Second: The Relationships of Utility.
These types of relationships may be grounded in materialism or hopes of gathering status of some sort. They can also include relationships that involve a need for each other for the “necessities of life” and raising children. Aristotle describes the friendship of utility as shallow, easily dissolved, and for the old.
Keep in mind that even though he may have been coined “the father of philosophy” he was just one Greek guy who liked to explore high-level concepts … with a very thick beard.
Third: The Relationship of Shared Virtue.
Like a classic Rod Stewart song, Aristotle firmly advised hauling up your sails over stormy waters in search of what he called Relationships of Shared Virtue. This is where you arrive on the shores to find a partner who truly gets you in soul - your core self.
It’s that real-connection love who will ignite change, challenge and inspire you to grow into your highest potential.
Jack Nicholson’s character in As Good as It Gets said it best when he said: “You make me want to be a better man.”
Of course, the above relationship examples described by Aristotle are brief summaries of the complex bonds and emotions that we experience through those who touch our lives. Yet, taking a look at what some of the world’s greatest philosophers had to say about the human condition can act as a springboard to unlocking parts of our past when creating full-bodied and dynamic characters - ones that imprint a lasting memory on our readers.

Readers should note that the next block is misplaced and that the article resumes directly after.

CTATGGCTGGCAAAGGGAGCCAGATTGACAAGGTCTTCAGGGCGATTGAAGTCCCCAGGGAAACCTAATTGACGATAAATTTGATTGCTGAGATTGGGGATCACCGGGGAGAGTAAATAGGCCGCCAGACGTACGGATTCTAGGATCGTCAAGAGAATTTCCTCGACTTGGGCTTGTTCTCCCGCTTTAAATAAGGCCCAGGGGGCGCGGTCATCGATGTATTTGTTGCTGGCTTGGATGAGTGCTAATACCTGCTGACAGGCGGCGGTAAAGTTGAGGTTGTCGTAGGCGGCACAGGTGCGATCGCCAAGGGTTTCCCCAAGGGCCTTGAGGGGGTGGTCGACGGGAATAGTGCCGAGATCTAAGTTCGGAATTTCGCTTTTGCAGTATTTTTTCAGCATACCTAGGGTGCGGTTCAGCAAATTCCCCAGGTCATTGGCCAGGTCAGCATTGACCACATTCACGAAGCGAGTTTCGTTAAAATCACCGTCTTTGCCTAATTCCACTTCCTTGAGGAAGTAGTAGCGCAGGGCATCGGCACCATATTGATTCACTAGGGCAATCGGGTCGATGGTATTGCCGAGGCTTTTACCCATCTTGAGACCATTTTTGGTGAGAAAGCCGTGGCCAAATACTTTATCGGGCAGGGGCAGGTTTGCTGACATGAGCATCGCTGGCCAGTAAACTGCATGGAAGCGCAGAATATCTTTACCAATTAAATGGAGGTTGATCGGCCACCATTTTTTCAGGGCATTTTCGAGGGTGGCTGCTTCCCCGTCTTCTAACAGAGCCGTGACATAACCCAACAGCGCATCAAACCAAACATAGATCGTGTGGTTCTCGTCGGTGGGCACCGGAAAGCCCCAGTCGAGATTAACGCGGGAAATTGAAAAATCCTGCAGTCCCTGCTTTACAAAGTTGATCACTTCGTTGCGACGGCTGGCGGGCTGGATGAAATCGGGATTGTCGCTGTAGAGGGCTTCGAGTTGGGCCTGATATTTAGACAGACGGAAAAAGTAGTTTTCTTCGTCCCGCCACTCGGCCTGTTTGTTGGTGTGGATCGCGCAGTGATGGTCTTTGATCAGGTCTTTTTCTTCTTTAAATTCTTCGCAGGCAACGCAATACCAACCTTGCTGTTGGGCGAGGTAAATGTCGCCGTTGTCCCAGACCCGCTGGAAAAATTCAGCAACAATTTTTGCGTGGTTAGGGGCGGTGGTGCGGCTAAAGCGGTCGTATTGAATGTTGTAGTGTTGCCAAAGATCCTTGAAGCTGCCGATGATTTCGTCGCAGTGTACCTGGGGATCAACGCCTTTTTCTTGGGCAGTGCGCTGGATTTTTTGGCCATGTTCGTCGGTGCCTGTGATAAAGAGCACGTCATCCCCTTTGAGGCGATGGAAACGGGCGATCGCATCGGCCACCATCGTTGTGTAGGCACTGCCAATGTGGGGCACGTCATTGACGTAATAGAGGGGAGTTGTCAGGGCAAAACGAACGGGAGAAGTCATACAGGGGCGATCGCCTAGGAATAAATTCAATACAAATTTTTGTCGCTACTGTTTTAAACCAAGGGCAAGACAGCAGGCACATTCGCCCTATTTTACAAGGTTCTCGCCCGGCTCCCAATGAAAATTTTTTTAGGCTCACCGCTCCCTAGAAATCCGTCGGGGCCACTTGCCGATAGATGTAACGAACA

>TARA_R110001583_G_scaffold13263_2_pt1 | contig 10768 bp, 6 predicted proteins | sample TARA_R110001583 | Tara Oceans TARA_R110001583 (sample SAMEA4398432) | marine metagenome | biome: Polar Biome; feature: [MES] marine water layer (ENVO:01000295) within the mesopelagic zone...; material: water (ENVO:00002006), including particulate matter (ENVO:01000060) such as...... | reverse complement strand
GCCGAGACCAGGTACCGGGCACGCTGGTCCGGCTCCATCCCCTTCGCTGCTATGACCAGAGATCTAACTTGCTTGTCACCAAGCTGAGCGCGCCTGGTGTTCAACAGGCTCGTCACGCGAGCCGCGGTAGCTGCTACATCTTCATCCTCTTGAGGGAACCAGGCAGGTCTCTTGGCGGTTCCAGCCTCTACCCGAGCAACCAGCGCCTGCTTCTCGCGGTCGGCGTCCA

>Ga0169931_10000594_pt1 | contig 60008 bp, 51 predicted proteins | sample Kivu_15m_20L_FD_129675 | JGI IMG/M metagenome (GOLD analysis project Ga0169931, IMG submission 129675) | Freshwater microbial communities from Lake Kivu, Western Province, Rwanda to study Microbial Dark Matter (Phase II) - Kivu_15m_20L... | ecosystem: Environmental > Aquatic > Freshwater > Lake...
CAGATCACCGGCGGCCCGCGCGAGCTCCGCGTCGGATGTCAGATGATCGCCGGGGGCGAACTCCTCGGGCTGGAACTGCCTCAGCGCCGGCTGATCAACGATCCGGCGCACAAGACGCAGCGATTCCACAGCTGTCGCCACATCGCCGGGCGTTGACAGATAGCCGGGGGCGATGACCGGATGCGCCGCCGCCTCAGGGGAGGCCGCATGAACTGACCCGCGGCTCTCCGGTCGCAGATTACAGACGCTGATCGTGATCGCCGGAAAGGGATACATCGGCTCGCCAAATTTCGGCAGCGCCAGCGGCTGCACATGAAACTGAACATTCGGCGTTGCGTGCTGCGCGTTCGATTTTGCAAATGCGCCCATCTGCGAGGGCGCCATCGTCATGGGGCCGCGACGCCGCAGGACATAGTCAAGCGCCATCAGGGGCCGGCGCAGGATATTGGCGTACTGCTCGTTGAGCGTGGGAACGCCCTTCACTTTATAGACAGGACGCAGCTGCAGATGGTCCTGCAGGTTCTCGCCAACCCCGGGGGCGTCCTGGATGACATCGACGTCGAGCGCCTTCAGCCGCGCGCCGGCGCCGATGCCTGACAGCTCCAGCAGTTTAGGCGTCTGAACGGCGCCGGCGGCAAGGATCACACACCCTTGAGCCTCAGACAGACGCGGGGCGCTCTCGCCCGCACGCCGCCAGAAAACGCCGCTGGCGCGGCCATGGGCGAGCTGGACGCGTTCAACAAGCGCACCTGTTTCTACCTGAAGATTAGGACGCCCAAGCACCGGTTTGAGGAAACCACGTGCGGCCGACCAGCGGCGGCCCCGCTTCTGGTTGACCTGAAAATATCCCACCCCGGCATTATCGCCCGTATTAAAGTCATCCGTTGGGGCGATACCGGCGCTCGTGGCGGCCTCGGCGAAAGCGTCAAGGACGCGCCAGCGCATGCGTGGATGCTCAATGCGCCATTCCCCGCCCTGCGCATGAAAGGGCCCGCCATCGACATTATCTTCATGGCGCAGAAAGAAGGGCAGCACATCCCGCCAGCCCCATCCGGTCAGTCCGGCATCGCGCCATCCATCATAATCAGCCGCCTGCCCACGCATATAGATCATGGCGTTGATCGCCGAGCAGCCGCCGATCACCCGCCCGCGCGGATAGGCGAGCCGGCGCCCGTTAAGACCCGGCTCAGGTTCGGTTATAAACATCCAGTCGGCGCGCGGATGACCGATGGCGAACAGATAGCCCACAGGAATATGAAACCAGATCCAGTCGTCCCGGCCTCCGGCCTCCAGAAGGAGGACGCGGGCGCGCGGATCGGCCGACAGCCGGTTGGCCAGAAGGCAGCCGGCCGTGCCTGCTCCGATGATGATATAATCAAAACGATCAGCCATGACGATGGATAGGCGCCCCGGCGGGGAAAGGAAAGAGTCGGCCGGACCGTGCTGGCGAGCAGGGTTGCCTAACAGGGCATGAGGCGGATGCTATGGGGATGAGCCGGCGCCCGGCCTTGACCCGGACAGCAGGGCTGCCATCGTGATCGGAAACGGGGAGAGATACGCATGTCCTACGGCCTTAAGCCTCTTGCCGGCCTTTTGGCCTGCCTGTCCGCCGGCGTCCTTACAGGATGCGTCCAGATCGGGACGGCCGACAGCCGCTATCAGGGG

Deep reflection is a muscle you can strengthen to bring the essence of your story to a place where the power of your words has the potential to positively influence and improve the lives of your readers. Even if only an inch at a time.
Keep it real.
It’s worth investing the time to reflect on your past and present loves to give your characters depth and relatable complexities. Aim for the Kindle highlights.
Just like love, your words can change lives forever.